The UK Green Construction Board estimates the built environment contributes 40% of the UK's carbon footprint. Pressure is, therefore, mounting on construction to find ways to reduce emissions and help meet net zero targets. For example:
- The World Green Building Council reported on key climate issues in its 2020 Global Status Report for Buildings and Construction. They include: reducing use of new materials or those with environmental impacts; nature-based solutions (like green roofs); health; the need for passive design and low-energy cooling; and a new "Buildings Climate Tracker" to track decarbonisation progress (at chapter 6).
- The Climate Change Committee (CCC) asked the government to make a bold, exemplary net zero commitment to ensure future buildings are comfortable, healthy spaces and resilient to climate risks. In its sixth and the latest of its Carbon Budgets (required by the Climate Change Act 2008), the CCC advised the government on the volume of greenhouse gas (GSG) emissions for 2033 -2037 having already reported in Buildings that UK buildings' direct GHG emissions made up 17% of UK GHG emissions.
- The government announced its Sixth Carbon Budget (or "CB6") on 20 April 2021, setting a new target to reduce emissions by 78% by 2035 compared to 1990 levels (underpinned by, for example, the Ten Point Plan for a green industrial revolution, the Industrial decarbonisation strategy and Build, Build, Build). Legislation to embed the new target will follow.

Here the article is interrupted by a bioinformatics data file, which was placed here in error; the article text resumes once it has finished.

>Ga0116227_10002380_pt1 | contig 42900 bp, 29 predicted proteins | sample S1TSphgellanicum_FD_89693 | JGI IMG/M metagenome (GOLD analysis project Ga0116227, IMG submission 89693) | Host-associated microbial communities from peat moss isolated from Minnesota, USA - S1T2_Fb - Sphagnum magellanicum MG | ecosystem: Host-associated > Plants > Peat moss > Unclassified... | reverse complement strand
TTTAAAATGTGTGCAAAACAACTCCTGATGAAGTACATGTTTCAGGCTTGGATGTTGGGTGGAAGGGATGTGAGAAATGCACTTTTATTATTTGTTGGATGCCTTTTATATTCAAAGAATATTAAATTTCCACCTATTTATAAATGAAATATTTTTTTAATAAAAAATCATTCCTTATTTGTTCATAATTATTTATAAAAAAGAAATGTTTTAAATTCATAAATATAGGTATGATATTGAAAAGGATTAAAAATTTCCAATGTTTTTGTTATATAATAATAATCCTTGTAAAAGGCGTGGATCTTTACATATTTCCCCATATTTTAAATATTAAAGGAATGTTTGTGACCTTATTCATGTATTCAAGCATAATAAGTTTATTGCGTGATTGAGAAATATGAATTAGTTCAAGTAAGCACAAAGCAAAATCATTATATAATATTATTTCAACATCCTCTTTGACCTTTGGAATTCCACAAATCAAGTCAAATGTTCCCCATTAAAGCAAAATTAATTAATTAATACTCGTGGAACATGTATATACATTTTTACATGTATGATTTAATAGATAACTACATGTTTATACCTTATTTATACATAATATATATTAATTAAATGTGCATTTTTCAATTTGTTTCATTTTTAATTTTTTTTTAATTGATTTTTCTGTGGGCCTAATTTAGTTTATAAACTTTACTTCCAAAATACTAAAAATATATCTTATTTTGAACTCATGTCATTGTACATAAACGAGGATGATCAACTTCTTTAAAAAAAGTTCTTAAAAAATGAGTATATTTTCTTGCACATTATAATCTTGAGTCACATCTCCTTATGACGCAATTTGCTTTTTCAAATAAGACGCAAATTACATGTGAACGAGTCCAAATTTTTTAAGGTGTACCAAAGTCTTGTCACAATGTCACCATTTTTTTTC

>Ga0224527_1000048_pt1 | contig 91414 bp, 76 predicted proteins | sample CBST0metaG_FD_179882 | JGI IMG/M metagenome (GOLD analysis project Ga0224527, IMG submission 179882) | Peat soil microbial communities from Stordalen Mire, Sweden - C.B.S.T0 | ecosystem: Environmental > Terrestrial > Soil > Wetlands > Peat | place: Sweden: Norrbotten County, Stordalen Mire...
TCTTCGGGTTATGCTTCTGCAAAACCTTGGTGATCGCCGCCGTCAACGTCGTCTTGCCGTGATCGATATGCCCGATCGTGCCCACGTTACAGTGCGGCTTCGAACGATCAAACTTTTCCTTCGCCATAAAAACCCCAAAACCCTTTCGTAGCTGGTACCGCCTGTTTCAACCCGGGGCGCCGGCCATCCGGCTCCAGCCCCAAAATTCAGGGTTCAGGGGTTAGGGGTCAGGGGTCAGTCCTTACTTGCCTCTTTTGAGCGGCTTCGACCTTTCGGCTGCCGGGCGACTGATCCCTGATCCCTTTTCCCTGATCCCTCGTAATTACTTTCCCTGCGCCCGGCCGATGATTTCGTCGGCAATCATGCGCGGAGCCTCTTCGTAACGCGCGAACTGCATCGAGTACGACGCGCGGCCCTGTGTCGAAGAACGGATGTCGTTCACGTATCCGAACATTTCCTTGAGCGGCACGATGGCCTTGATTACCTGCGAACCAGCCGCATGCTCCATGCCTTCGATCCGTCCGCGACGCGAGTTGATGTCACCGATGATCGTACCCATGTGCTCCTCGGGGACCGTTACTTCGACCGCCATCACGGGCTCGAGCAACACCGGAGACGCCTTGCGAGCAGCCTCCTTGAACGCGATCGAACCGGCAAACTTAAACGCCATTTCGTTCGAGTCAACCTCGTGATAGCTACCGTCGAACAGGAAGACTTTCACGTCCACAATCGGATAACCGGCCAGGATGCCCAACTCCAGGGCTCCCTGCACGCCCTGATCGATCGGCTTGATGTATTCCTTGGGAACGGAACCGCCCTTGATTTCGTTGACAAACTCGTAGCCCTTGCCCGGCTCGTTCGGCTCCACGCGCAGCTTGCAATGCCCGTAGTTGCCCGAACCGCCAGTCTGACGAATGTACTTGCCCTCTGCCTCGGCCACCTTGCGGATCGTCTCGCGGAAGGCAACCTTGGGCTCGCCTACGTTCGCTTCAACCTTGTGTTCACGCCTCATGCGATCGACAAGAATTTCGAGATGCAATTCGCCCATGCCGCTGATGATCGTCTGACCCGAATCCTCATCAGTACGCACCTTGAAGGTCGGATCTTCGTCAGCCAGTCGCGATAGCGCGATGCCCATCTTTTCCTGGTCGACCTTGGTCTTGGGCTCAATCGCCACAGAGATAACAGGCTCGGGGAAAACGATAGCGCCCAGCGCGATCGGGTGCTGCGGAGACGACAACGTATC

- The Environmental Audit Committee is conducting an inquiry into the Sustainability of the built environment to consider the best routes to net zero and how construction can become "net zero ready". (You can respond, before 15 May 2021, here).
Acknowledging climate change and meeting net zero is a demanding challenge especially for those affected by the pandemic. Yet, as scientific knowledge expands, engagement throughout the sector is the only option. Suddenly, saving the world is a job for everyone not just the superheroes.